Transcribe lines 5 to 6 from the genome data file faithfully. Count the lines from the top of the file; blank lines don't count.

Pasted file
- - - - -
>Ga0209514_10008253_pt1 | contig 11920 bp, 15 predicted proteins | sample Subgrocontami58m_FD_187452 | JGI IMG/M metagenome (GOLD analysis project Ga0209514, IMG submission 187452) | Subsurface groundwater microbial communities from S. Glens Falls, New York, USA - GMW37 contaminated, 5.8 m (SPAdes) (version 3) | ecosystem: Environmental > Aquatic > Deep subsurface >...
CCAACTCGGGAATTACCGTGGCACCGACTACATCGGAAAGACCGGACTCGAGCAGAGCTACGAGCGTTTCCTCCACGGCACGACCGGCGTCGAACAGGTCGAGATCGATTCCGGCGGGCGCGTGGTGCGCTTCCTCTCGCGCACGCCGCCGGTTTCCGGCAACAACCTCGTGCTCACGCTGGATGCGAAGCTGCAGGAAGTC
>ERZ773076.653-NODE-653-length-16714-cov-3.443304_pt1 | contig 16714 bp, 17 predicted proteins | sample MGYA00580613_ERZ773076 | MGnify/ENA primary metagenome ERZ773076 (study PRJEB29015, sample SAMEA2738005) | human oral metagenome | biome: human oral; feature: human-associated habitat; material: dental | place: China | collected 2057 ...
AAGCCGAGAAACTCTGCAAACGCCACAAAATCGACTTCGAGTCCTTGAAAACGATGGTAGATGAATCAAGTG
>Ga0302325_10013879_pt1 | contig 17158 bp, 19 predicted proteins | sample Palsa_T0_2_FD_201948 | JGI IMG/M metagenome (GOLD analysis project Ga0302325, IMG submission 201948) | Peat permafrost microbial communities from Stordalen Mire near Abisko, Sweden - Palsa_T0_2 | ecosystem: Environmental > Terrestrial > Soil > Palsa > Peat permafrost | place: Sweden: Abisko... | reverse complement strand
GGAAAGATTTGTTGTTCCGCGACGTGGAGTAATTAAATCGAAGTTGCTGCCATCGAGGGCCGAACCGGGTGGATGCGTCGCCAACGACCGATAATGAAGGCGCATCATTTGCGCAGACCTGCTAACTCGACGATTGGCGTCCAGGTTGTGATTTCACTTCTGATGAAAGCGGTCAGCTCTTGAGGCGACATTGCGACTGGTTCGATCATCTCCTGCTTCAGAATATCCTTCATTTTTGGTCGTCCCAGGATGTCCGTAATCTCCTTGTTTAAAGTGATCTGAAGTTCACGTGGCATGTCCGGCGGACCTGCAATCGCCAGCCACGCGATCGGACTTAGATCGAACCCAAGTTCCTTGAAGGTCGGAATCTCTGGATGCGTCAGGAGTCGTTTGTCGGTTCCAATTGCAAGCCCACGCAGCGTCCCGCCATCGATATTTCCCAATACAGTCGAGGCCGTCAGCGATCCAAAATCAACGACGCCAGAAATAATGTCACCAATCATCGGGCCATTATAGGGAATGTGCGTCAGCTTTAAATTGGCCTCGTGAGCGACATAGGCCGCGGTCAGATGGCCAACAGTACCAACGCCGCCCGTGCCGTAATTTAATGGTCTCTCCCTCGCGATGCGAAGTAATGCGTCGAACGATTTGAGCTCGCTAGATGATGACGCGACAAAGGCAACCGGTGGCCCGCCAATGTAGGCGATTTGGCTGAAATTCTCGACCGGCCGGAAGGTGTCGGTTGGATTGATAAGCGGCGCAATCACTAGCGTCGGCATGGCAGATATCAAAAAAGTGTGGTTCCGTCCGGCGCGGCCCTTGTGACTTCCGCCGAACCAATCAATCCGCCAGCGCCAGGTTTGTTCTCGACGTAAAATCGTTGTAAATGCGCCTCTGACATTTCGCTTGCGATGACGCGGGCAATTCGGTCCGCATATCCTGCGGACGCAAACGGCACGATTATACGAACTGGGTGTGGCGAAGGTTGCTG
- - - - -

>Ga0302325_10013879_pt1 | contig 17158 bp, 19 predicted proteins | sample Palsa_T0_2_FD_201948 | JGI IMG/M metagenome (GOLD analysis project Ga0302325, IMG submission 201948) | Peat permafrost microbial communities from Stordalen Mire near Abisko, Sweden - Palsa_T0_2 | ecosystem: Environmental > Terrestrial > Soil > Palsa > Peat permafrost | place: Sweden: Abisko... | reverse complement strand
GGAAAGATTTGTTGTTCCGCGACGTGGAGTAATTAAATCGAAGTTGCTGCCATCGAGGGCCGAACCGGGTGGATGCGTCGCCAACGACCGATAATGAAGGCGCATCATTTGCGCAGACCTGCTAACTCGACGATTGGCGTCCAGGTTGTGATTTCACTTCTGATGAAAGCGGTCAGCTCTTGAGGCGACATTGCGACTGGTTCGATCATCTCCTGCTTCAGAATATCCTTCATTTTTGGTCGTCCCAGGATGTCCGTAATCTCCTTGTTTAAAGTGATCTGAAGTTCACGTGGCATGTCCGGCGGACCTGCAATCGCCAGCCACGCGATCGGACTTAGATCGAACCCAAGTTCCTTGAAGGTCGGAATCTCTGGATGCGTCAGGAGTCGTTTGTCGGTTCCAATTGCAAGCCCACGCAGCGTCCCGCCATCGATATTTCCCAATACAGTCGAGGCCGTCAGCGATCCAAAATCAACGACGCCAGAAATAATGTCACCAATCATCGGGCCATTATAGGGAATGTGCGTCAGCTTTAAATTGGCCTCGTGAGCGACATAGGCCGCGGTCAGATGGCCAACAGTACCAACGCCGCCCGTGCCGTAATTTAATGGTCTCTCCCTCGCGATGCGAAGTAATGCGTCGAACGATTTGAGCTCGCTAGATGATGACGCGACAAAGGCAACCGGTGGCCCGCCAATGTAGGCGATTTGGCTGAAATTCTCGACCGGCCGGAAGGTGTCGGTTGGATTGATAAGCGGCGCAATCACTAGCGTCGGCATGGCAGATATCAAAAAAGTGTGGTTCCGTCCGGCGCGGCCCTTGTGACTTCCGCCGAACCAATCAATCCGCCAGCGCCAGGTTTGTTCTCGACGTAAAATCGTTGTAAATGCGCCTCTGACATTTCGCTTGCGATGACGCGGGCAATTCGGTCCGCATATCCTGCGGACGCAAACGGCACGATTATACGAACTGGGTGTGGCGAAGGTTGCTG